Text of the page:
GP supported/recommended physical activity groups. For this strategy, GPs showed patients information available online about local opportunities to participate in social physical activity groups, centred around walking clubs in the local area.

Best interventions to increase the rates of GPs discussing PA with their patients

Figure 2 shows the progression of each strategy’s mean effectiveness relative to the baseline over time. As the uncertainty around a strategy’s mean decreases, the mean will often flatten, with reduced expectation of change in the mean over subsequent trials. As example, five of the strategies reached a steady state mean after 3 weeks.

Fig. 2: Model-based mean estimates for each strategy vs time.
figure 2

For clarity, the variance is only shown for the top two strategies. Stage 1: Weeks 1–2 no strategy is implemented. Stage 2: Weeks 1–7 the strategies are picked by the algorithm. Stage 3: Weeks 1–3 implements only the top three strategies determined at end of Stage 2 (3, 7, and 5) to improve the power of hypothesis testing (Strategy vs baseline).

At the 1st week of Stage 2, the difference between all the strategies and the baseline appeared low; by week 2, strategy 3 and 5 started to emerge as promising strategies. By week 4 the algorithm had collected more data and strategy 7 emerged as an equal contender to strategy 3 outperforming strategy 5, which still seemed better than all the other strategies. This pattern remained the same with greater confidence emerging in the subsequent weeks. By week seven, strategy 3 and 7 were clearly identified as the best strategies, followed by strategy 5. Some strategies appeared to negatively affect discussion rates relative to baseline.

At the end of Stage 2, a hypothesis test using one-sided t-test was performed (see supplementary table 1). The decision to discontinue some of the strategies in Stage 3 was taken based on this hypothesis test and the posterior mean distribution of Thompson sampling. As seen from the supplementary table 3, strategies 7, 3 and 5 were more promising (based on their mean effect and p value) than the other strategies at this point. Further data collection from stage 3 ensured the statistical significance of strategies 7 and 3 being better than baseline at a significance level of 0.006 (= \(\frac{{0.05}}{8}\), chosen based on Bonferroni correction due to involvement of 8 strategies).

Figure 3 shows the cumulative number of trials applied for each strategy over time. The best performing strategies were typically allocated a larger number of trials with the exception of strategy 6, which was trialled more than expected because delayed data submission from some GPs led to higher uncertainty for its efficacy in the algorithm.

Fig. 3: Cumulative number of trials conducted for each strategy vs time.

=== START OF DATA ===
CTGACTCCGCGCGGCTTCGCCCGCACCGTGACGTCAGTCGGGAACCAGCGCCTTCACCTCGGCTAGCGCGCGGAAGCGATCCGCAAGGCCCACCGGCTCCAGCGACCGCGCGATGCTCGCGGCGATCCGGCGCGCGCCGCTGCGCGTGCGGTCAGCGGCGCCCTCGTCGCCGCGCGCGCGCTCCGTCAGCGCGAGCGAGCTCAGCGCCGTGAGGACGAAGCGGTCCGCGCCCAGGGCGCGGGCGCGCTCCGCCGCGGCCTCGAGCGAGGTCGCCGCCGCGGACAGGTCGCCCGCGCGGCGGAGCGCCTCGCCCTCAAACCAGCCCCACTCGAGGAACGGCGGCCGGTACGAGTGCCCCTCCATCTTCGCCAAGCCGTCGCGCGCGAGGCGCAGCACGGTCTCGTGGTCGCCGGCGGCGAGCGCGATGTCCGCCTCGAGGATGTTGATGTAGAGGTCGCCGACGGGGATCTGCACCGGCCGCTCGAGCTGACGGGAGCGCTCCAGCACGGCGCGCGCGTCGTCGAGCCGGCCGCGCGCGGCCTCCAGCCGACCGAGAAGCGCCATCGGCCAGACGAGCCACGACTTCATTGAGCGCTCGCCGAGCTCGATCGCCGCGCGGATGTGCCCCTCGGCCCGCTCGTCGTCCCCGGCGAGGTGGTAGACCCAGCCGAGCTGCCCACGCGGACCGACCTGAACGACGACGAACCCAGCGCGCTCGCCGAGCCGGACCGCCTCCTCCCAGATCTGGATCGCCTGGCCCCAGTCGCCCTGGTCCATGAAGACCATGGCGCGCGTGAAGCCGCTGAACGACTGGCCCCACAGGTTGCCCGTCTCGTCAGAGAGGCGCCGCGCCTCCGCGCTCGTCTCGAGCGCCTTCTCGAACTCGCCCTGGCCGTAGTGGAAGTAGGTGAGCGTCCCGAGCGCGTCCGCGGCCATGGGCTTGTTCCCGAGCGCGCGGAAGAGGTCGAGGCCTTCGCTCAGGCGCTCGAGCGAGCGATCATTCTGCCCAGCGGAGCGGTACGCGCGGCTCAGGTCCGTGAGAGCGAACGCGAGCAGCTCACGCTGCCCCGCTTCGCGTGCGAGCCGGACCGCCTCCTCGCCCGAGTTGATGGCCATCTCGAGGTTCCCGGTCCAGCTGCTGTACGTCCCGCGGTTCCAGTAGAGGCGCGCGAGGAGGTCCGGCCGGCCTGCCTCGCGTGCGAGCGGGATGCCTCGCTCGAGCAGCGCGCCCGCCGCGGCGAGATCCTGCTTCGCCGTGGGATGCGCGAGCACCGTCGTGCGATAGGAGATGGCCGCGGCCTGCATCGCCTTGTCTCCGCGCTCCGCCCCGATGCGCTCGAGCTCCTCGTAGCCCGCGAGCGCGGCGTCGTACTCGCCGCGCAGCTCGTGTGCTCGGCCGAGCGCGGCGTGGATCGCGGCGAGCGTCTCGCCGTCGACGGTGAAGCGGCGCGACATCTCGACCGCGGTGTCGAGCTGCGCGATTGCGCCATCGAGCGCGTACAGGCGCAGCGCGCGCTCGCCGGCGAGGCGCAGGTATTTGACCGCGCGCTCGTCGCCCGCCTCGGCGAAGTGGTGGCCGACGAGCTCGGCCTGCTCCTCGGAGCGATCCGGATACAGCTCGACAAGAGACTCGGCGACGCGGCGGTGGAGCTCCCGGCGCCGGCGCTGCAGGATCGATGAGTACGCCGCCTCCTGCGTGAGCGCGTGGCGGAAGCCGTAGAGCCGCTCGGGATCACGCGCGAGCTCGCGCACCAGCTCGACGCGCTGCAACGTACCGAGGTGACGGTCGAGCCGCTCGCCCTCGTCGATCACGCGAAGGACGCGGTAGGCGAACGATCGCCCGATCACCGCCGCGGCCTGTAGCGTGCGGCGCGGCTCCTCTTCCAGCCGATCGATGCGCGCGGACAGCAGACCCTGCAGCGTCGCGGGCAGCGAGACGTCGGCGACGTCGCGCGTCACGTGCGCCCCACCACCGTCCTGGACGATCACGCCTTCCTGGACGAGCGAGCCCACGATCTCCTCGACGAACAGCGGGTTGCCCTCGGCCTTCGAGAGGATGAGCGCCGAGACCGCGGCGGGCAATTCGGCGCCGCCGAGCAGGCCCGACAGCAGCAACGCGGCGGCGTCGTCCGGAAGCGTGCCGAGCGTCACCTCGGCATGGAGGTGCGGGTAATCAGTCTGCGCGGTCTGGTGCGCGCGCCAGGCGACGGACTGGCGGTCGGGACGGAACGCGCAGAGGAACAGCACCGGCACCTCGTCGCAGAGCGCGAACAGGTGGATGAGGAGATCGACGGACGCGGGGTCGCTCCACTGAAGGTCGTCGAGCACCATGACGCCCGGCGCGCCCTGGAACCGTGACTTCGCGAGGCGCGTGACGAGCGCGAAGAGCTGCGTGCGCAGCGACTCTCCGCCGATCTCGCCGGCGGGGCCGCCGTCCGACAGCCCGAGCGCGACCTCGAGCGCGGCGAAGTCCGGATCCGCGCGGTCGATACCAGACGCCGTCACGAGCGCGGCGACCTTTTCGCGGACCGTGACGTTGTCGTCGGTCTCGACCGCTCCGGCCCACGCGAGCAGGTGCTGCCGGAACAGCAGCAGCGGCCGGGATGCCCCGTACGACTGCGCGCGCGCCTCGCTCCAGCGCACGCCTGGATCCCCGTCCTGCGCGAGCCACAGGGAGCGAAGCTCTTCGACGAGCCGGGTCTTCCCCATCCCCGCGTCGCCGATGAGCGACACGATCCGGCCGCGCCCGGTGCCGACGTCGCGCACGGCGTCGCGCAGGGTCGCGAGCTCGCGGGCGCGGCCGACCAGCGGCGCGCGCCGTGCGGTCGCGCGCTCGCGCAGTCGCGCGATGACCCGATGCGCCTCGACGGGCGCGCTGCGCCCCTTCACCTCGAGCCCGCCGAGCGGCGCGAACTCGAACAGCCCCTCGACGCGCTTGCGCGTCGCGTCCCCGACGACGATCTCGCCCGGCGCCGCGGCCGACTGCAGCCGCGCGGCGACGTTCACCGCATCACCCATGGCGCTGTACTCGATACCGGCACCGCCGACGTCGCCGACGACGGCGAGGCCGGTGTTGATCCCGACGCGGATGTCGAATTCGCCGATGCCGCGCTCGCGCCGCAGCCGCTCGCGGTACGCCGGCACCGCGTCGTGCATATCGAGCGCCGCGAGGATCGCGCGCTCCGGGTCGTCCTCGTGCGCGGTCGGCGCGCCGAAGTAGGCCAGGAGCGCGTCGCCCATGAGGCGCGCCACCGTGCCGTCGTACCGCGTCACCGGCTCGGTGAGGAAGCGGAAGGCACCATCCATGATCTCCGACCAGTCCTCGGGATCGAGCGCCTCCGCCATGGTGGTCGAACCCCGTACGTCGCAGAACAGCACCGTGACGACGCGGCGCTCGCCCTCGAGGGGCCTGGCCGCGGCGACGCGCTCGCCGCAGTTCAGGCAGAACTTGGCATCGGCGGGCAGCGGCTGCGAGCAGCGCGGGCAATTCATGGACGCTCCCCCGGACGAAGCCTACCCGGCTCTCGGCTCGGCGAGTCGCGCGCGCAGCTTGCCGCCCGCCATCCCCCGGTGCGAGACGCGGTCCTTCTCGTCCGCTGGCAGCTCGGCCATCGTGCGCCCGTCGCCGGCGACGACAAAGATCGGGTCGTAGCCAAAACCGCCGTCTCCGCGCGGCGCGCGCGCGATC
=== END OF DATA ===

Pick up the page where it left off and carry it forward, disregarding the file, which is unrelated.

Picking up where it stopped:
figure 3

Stage 1: Weeks 1–2 no strategy is implemented. Stage 2: Weeks 1–7 the strategies are picked by the algorithm. Stage 3: Weeks 1–3 implements only strategies top three strategies determined at end of Stage 2 (3, 7, 5) to improve the power of hypothesis test (Strategy vs baseline).

Strategies seven and three clearly emerge as the best strategies, with low standard error and p-values (Table 1). Mean and standard error of the reward distribution for each strategy were computed with a one-sided t-test at the end of the trial. The trial count is the cumulative count of number of trials for that strategy across all clinics at the termination of the trial.

Table 1 Final statistics for all strategies.


Using this machine learning approach two effective strategies were identified from the eight strategies prioritised by GPs intended to increase the number of discussions of PA with patients. These strategies, providing physical activity information to the patient at check-in and administration of a physical activity questionnaire at reception, were identified to be effective in increasing GP patient discussions of PA within 3 weeks of the algorithmic assignment. Ineffective strategies were identified within five weeks.

The algorithm tested multiple strategies at the same time exploiting effective strategies providing real time adaptation of the experimental condition based upon emergent learning about strategy effectiveness. Anecdotally the participating GPs enjoyed the process and the opportunity to participate in a new, low cost-efficient method of testing new approaches to increase GP prescribing of PA.

This approach allows all intervention options to be tested simultaneously and in real time where results are shared and analyzed weekly and actively used to direct the next interventions to be tested. Our case study meets the conditions of an adaptive intervention22 where decision points are weekly (advantage of timeliness) and tailored to a logic model informed by local evidence, decision rules, and intervention options. We worked with a group of GPs to capture their understanding of an existing problem, define possible solutions and test these in real time to find the best intervention options. A major strength of this approach is that it presented an optimal intervention mix within 2 months, allowing GPs to identify a productive course of action very quickly. These techniques also engaged those responsible for the implementation in the intervention design and so is more likely to actively consider and engage with potential limitations and facilitators of intervention success as part of the design.

A further strength is the inherent scalability of the method–software options to develop causal loop diagrams are readily available and able to be used after a short training period while the optimisation approach can be applied remotely. The machine learning approach confers the clear advantage of being able to test in real time and optimise as opposed to other intervention designs, like a factorial design, which would require 512 different experimental conditions to test and compare the range of intervention combinations and interactions.